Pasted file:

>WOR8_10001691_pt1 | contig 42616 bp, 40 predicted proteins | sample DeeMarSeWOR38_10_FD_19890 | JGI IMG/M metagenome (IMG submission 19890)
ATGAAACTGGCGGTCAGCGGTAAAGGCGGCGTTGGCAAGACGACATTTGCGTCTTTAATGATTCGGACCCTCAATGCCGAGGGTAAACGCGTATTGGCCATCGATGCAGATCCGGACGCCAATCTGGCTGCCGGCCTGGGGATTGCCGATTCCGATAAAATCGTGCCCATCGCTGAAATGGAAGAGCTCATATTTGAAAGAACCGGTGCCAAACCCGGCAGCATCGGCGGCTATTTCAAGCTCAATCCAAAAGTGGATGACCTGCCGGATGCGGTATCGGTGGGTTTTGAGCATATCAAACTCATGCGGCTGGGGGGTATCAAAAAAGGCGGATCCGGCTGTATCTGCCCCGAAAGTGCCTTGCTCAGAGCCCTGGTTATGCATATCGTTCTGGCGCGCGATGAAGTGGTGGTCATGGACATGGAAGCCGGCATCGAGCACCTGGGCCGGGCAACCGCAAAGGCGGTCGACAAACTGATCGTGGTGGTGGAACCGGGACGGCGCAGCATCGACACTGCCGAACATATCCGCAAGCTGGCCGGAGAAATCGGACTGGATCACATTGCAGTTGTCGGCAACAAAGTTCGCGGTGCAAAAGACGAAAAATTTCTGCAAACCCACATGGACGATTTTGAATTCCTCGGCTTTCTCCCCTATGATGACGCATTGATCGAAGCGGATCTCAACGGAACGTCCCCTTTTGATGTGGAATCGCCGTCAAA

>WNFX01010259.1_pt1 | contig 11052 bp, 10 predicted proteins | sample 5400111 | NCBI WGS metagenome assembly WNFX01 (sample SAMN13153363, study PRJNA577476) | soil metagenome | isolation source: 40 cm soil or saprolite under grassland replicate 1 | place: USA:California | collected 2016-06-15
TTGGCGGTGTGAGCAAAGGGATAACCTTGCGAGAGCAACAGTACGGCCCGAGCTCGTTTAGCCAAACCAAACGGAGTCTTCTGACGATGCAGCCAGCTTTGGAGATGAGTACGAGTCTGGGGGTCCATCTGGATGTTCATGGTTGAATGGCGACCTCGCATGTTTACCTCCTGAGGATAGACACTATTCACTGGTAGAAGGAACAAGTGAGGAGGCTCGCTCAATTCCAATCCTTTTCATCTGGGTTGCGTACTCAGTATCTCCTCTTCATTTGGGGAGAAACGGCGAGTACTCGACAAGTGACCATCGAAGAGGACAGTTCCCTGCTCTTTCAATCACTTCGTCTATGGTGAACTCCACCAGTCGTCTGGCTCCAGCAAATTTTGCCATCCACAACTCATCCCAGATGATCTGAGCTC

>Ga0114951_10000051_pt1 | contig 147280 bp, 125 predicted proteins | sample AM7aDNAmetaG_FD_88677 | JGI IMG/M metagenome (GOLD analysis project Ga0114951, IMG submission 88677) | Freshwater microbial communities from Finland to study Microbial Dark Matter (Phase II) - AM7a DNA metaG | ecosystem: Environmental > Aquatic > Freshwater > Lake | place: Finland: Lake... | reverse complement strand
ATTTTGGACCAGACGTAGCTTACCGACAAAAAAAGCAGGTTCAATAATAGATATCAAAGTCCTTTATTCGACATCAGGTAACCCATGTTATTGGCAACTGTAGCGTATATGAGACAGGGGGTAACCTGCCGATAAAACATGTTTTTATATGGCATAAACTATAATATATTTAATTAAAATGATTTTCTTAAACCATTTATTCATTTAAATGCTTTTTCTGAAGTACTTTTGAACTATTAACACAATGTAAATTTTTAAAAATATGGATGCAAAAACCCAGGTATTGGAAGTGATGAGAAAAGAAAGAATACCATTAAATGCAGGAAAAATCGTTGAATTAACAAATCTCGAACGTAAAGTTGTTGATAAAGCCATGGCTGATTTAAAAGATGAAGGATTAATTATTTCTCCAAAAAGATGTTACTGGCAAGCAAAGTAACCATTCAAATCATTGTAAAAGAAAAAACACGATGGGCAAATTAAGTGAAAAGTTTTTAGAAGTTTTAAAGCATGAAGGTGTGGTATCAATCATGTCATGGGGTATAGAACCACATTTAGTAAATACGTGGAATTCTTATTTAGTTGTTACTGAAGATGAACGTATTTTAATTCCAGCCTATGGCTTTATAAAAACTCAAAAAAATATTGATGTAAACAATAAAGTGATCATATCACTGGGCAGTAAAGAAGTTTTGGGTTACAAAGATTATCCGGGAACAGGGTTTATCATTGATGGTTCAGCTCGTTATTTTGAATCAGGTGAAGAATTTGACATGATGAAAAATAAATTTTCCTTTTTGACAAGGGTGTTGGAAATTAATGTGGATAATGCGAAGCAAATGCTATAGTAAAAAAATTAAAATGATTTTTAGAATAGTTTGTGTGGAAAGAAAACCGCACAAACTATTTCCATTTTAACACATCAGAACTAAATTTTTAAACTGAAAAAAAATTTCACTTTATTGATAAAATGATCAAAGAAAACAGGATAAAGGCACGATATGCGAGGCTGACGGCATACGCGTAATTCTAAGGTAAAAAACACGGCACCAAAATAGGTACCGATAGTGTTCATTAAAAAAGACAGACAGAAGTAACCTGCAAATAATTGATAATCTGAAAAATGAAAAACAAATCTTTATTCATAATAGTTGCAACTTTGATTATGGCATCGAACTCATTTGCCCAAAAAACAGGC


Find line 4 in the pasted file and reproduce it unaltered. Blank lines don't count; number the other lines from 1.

TTGGCGGTGTGAGCAAAGGGATAACCTTGCGAGAGCAACAGTACGGCCCGAGCTCGTTTAGCCAAACCAAACGGAGTCTTCTGACGATGCAGCCAGCTTTGGAGATGAGTACGAGTCTGGGGGTCCATCTGGATGTTCATGGTTGAATGGCGACCTCGCATGTTTACCTCCTGAGGATAGACACTATTCACTGGTAGAAGGAACAAGTGAGGAGGCTCGCTCAATTCCAATCCTTTTCATCTGGGTTGCGTACTCAGTATCTCCTCTTCATTTGGGGAGAAACGGCGAGTACTCGACAAGTGACCATCGAAGAGGACAGTTCCCTGCTCTTTCAATCACTTCGTCTATGGTGAACTCCACCAGTCGTCTGGCTCCAGCAAATTTTGCCATCCACAACTCATCCCAGATGATCTGAGCTC